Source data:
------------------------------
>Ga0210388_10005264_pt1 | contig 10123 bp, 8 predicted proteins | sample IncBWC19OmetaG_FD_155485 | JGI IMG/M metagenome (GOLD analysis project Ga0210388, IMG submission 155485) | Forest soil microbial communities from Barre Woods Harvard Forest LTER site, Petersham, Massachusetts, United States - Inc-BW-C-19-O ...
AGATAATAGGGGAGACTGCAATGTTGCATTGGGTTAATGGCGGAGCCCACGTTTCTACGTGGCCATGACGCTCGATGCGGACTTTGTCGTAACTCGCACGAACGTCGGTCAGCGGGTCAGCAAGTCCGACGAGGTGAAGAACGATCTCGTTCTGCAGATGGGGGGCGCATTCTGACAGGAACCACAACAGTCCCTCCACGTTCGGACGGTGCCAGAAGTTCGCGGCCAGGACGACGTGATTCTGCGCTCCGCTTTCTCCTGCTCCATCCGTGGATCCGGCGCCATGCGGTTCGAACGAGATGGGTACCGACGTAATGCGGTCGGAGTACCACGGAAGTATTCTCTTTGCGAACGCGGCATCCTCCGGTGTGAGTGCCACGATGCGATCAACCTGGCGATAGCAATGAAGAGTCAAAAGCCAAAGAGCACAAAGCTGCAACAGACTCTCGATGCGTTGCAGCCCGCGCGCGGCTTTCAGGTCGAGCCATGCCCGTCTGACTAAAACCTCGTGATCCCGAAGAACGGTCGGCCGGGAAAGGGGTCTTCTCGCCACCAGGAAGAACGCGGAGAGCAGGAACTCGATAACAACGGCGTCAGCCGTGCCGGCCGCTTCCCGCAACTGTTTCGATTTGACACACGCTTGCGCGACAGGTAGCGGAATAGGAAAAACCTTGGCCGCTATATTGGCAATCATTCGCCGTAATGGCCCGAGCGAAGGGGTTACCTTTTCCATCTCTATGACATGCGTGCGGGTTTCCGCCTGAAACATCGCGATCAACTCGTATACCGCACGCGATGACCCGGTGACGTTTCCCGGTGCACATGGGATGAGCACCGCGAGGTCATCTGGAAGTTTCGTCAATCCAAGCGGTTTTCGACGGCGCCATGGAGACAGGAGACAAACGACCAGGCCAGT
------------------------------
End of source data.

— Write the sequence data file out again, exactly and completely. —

>Ga0210388_10005264_pt1 | contig 10123 bp, 8 predicted proteins | sample IncBWC19OmetaG_FD_155485 | JGI IMG/M metagenome (GOLD analysis project Ga0210388, IMG submission 155485) | Forest soil microbial communities from Barre Woods Harvard Forest LTER site, Petersham, Massachusetts, United States - Inc-BW-C-19-O ...
AGATAATAGGGGAGACTGCAATGTTGCATTGGGTTAATGGCGGAGCCCACGTTTCTACGTGGCCATGACGCTCGATGCGGACTTTGTCGTAACTCGCACGAACGTCGGTCAGCGGGTCAGCAAGTCCGACGAGGTGAAGAACGATCTCGTTCTGCAGATGGGGGGCGCATTCTGACAGGAACCACAACAGTCCCTCCACGTTCGGACGGTGCCAGAAGTTCGCGGCCAGGACGACGTGATTCTGCGCTCCGCTTTCTCCTGCTCCATCCGTGGATCCGGCGCCATGCGGTTCGAACGAGATGGGTACCGACGTAATGCGGTCGGAGTACCACGGAAGTATTCTCTTTGCGAACGCGGCATCCTCCGGTGTGAGTGCCACGATGCGATCAACCTGGCGATAGCAATGAAGAGTCAAAAGCCAAAGAGCACAAAGCTGCAACAGACTCTCGATGCGTTGCAGCCCGCGCGCGGCTTTCAGGTCGAGCCATGCCCGTCTGACTAAAACCTCGTGATCCCGAAGAACGGTCGGCCGGGAAAGGGGTCTTCTCGCCACCAGGAAGAACGCGGAGAGCAGGAACTCGATAACAACGGCGTCAGCCGTGCCGGCCGCTTCCCGCAACTGTTTCGATTTGACACACGCTTGCGCGACAGGTAGCGGAATAGGAAAAACCTTGGCCGCTATATTGGCAATCATTCGCCGTAATGGCCCGAGCGAAGGGGTTACCTTTTCCATCTCTATGACATGCGTGCGGGTTTCCGCCTGAAACATCGCGATCAACTCGTATACCGCACGCGATGACCCGGTGACGTTTCCCGGTGCACATGGGATGAGCACCGCGAGGTCATCTGGAAGTTTCGTCAATCCAAGCGGTTTTCGACGGCGCCATGGAGACAGGAGACAAACGACCAGGCCAGT